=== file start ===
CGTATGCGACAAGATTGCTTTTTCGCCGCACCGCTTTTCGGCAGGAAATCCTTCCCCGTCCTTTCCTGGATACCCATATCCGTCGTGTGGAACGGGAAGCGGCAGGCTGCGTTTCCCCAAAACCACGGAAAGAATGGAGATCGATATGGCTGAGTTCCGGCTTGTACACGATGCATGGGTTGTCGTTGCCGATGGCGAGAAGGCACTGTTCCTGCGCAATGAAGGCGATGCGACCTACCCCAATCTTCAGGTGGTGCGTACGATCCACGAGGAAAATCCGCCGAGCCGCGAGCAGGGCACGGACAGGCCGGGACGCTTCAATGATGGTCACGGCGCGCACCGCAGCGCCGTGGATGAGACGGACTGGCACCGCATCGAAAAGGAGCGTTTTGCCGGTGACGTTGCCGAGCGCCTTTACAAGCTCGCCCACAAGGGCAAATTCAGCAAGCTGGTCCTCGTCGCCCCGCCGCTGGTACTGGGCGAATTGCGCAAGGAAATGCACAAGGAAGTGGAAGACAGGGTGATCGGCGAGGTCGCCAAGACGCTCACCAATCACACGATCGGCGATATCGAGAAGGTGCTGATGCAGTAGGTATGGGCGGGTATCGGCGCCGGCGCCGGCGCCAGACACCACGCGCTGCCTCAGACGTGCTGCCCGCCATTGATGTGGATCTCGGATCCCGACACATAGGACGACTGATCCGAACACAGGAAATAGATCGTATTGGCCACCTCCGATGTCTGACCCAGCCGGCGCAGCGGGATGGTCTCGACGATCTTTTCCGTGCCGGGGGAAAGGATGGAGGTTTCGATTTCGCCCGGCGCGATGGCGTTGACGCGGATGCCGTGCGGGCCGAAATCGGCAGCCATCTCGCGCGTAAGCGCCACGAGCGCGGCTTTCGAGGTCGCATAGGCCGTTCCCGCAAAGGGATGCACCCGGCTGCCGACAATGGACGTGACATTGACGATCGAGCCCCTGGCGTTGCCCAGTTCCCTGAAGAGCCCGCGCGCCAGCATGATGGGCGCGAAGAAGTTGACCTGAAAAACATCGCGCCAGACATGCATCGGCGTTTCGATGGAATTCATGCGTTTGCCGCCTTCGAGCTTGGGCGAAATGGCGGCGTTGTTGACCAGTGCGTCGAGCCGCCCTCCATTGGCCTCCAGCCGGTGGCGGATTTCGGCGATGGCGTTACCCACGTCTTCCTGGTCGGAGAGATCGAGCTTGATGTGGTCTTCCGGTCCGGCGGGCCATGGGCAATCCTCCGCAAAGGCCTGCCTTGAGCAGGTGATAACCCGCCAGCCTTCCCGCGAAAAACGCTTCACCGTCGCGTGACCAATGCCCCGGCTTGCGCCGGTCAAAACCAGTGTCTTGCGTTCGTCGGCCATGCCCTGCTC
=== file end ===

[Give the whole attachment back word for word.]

CGTATGCGACAAGATTGCTTTTTCGCCGCACCGCTTTTCGGCAGGAAATCCTTCCCCGTCCTTTCCTGGATACCCATATCCGTCGTGTGGAACGGGAAGCGGCAGGCTGCGTTTCCCCAAAACCACGGAAAGAATGGAGATCGATATGGCTGAGTTCCGGCTTGTACACGATGCATGGGTTGTCGTTGCCGATGGCGAGAAGGCACTGTTCCTGCGCAATGAAGGCGATGCGACCTACCCCAATCTTCAGGTGGTGCGTACGATCCACGAGGAAAATCCGCCGAGCCGCGAGCAGGGCACGGACAGGCCGGGACGCTTCAATGATGGTCACGGCGCGCACCGCAGCGCCGTGGATGAGACGGACTGGCACCGCATCGAAAAGGAGCGTTTTGCCGGTGACGTTGCCGAGCGCCTTTACAAGCTCGCCCACAAGGGCAAATTCAGCAAGCTGGTCCTCGTCGCCCCGCCGCTGGTACTGGGCGAATTGCGCAAGGAAATGCACAAGGAAGTGGAAGACAGGGTGATCGGCGAGGTCGCCAAGACGCTCACCAATCACACGATCGGCGATATCGAGAAGGTGCTGATGCAGTAGGTATGGGCGGGTATCGGCGCCGGCGCCGGCGCCAGACACCACGCGCTGCCTCAGACGTGCTGCCCGCCATTGATGTGGATCTCGGATCCCGACACATAGGACGACTGATCCGAACACAGGAAATAGATCGTATTGGCCACCTCCGATGTCTGACCCAGCCGGCGCAGCGGGATGGTCTCGACGATCTTTTCCGTGCCGGGGGAAAGGATGGAGGTTTCGATTTCGCCCGGCGCGATGGCGTTGACGCGGATGCCGTGCGGGCCGAAATCGGCAGCCATCTCGCGCGTAAGCGCCACGAGCGCGGCTTTCGAGGTCGCATAGGCCGTTCCCGCAAAGGGATGCACCCGGCTGCCGACAATGGACGTGACATTGACGATCGAGCCCCTGGCGTTGCCCAGTTCCCTGAAGAGCCCGCGCGCCAGCATGATGGGCGCGAAGAAGTTGACCTGAAAAACATCGCGCCAGACATGCATCGGCGTTTCGATGGAATTCATGCGTTTGCCGCCTTCGAGCTTGGGCGAAATGGCGGCGTTGTTGACCAGTGCGTCGAGCCGCCCTCCATTGGCCTCCAGCCGGTGGCGGATTTCGGCGATGGCGTTACCCACGTCTTCCTGGTCGGAGAGATCGAGCTTGATGTGGTCTTCCGGTCCGGCGGGCCATGGGCAATCCTCCGCAAAGGCCTGCCTTGAGCAGGTGATAACCCGCCAGCCTTCCCGCGAAAAACGCTTCACCGTCGCGTGACCAATGCCCCGGCTTGCGCCGGTCAAAACCAGTGTCTTGCGTTCGTCGGCCATGCCCTGCTC